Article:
So what are some of LA’s stand-out neon landmarks? Lynxwiler weighs in:

The laughing Buddha, Chinatown
Topping the list is the animated Buddha atop Chinatown's KG Louie Co, a traditional shop on Central Plaza that has been selling jade, wood carvings and paintbrushes since 1938. "That little, blue, laughing deity slapping his thighs each night can always make me smile. He's among the oldest figural neon signs left in place in the city," Lynxwiler said.

The Frolic Room cocktail bar, Hollywood
Featured in the film LA Confidential, the Frolic Room (6245 Hollywood Boulevard) is a dive bar with an old-fashioned neon sign spelling out its name above the doorway. "It’s among the best examples to prove that text can be art. The combined F and R is a beautiful piece of typography," Lynxwiler said.  

Circus Liquor, North Hollywood
Remember the abandoned parking lot where Alicia Silverstone’s character, Cher, was robbed and forced to lay down on the pavement in the movie Clueless? It was filmed outside Circus Liquor, an infamous wine and spirits superstore located on the corner of Burbank Boulevard and Vineland Avenue, and advertised by a giant vintage-style neon clown. "The massive Circus Liquor store can seem like a nightmare," Lynxwiler said. "But I adore the sign for its scale and its combo of plastic and neon signage."

 Helms Bakery Complex, Culver City
The onetime home of Helms Bakery, an industrial bakery established in 1931 and located on the corner of Helms Avenue and Washington Boulevard, is now a fashionable furniture and home design shopping complex. Though the bakery closed in 1969, the landmark building and its animated neon sign remain. The red, white and blue sign reads “Helms Olympic Bread, Choice of Olympic Champions”, a nod to the bakery’s designation as the Official Bread of the 1932 Olympic Games in Los Angeles. "It's not just a sign, it's a spectacular," said Lynxwiler. (Notably, Helms also claimed to have the first bread on the moon -- the bakery supplied bread to the astronauts of Apollo 11 shortly before its closing.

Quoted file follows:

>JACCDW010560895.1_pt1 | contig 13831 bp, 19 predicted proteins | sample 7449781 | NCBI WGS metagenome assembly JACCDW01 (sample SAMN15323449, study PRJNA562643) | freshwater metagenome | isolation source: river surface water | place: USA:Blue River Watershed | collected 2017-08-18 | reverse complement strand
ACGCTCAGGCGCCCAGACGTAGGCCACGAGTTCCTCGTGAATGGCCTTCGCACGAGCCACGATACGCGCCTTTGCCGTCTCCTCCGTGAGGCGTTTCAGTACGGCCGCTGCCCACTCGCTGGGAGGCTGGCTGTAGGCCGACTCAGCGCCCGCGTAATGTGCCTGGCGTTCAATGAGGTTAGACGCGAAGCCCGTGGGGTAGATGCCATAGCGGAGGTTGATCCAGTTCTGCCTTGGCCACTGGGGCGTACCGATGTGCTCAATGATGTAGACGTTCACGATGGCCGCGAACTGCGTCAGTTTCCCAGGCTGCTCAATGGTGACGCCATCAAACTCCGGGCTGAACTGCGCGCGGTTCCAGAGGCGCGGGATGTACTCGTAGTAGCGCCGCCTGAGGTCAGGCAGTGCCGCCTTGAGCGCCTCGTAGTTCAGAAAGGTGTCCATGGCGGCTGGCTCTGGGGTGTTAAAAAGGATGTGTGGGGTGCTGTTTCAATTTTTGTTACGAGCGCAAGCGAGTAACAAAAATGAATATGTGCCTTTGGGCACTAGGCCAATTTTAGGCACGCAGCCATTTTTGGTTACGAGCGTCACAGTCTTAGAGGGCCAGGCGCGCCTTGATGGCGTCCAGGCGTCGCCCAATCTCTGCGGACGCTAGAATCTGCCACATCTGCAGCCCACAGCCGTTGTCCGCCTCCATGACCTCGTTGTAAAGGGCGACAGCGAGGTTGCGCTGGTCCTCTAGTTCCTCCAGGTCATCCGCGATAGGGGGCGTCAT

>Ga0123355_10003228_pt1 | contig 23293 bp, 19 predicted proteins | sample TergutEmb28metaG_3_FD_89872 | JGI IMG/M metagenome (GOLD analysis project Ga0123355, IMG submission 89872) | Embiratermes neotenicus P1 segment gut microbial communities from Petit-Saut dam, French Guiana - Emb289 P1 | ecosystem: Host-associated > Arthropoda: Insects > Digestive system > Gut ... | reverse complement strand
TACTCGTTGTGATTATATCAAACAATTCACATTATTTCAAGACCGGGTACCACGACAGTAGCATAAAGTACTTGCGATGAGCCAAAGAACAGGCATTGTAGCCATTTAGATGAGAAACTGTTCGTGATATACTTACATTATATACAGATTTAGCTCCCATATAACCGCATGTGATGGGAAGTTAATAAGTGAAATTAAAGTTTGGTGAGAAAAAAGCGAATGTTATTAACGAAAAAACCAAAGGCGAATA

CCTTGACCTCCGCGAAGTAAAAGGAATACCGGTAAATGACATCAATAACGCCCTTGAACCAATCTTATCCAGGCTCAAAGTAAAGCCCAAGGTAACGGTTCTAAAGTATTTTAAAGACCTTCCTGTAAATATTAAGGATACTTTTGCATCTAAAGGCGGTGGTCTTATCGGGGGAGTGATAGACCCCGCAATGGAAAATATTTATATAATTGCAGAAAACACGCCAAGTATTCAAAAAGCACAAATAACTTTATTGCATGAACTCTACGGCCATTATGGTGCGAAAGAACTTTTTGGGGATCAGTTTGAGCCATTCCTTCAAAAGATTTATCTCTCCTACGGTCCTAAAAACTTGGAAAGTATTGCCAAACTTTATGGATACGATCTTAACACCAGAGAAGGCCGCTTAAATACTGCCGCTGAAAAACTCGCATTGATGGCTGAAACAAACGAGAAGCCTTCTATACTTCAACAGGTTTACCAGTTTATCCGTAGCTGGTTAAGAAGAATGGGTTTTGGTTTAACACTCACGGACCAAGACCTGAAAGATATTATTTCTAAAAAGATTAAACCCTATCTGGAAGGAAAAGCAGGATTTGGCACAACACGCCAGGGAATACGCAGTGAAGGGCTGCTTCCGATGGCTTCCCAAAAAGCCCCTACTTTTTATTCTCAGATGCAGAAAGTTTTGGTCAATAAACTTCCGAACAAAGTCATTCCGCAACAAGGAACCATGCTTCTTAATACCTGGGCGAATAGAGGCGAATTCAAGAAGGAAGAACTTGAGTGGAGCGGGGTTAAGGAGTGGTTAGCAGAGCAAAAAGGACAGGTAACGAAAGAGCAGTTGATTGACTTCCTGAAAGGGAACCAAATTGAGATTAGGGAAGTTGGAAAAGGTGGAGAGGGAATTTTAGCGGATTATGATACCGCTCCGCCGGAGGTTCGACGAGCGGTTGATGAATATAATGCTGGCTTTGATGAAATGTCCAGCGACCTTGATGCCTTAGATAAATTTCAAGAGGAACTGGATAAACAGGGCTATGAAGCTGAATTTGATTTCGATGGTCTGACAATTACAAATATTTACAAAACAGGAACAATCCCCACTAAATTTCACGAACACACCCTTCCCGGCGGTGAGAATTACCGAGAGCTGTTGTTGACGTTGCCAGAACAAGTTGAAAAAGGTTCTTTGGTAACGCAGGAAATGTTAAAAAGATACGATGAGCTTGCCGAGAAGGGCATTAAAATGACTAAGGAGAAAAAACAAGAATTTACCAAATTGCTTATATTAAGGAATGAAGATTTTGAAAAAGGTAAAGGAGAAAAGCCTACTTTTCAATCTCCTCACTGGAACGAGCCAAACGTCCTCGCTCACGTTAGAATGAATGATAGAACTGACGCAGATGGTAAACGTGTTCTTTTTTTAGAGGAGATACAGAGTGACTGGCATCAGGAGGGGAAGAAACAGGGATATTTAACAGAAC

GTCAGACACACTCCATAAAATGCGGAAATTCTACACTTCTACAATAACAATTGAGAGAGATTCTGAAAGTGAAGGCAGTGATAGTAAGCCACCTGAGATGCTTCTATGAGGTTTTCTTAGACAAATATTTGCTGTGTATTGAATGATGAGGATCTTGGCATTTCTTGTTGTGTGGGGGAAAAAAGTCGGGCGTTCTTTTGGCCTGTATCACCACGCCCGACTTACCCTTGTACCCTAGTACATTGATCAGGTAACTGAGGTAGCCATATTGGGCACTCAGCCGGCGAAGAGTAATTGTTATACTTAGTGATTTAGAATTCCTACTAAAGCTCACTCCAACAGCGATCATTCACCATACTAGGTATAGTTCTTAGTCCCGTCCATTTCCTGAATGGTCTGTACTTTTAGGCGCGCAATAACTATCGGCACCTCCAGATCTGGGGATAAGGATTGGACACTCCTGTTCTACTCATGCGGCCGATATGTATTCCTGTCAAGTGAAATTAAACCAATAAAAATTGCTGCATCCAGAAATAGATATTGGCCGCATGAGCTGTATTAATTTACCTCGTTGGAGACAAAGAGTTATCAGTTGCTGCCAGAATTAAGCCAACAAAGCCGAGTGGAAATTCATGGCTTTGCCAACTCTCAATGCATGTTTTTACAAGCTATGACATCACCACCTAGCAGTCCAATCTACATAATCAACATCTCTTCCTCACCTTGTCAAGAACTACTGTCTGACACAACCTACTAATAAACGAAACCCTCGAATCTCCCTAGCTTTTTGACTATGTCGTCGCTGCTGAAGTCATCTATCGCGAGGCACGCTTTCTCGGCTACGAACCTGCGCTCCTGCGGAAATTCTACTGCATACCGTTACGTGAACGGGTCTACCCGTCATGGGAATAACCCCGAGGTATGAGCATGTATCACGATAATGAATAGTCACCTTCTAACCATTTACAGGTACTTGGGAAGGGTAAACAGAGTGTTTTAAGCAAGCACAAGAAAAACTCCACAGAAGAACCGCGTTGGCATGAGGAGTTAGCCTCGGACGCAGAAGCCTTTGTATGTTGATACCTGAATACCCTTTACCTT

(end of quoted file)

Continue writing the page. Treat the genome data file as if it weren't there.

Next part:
Canter's Deli, Hollywood
Serving pastrami sandwiches around the clock, the Jewish-style Canter’s Deli is a Los Angeles institution. The Art Deco neon sign above the entrance spells out “Open All Night, Canter’s Restaurant Bakery Delicatessen” in glowing green and yellow letters. "The signage on that building represents its eras," Lynxwiler said. "And it's got a long tale to tell." The story starts with three Canter brothers -- poor New Jersey boys -- moving to California and starting a modest delicatessen in 1931. By the 1950s, Canter’s was serving late-night sandwiches to the likes of Marilyn Monroe and Arthur Miller.  

The Neon Cruise runs on Saturday evenings from June through September. The tour continues even as the Museum of Neon Art itself -- the only museum in the world dedicated to both historic neon signs and modern neon art -- is closed while moving to a much larger (and permanent) space in the Los Angeles suburb of Glendale. The museum’s executive director, Kim Koga, said that future visitors to the museum can expect to see a neon fabricating facility, a glass furnace that shows how neon tubes were originally made by hand, exhibits of vintage neon signs, themed light art exhibits and interactive displays covering the early era of electricity. The Neon Cruise will continue to operate from downtown Los Angeles even after the new museum opens.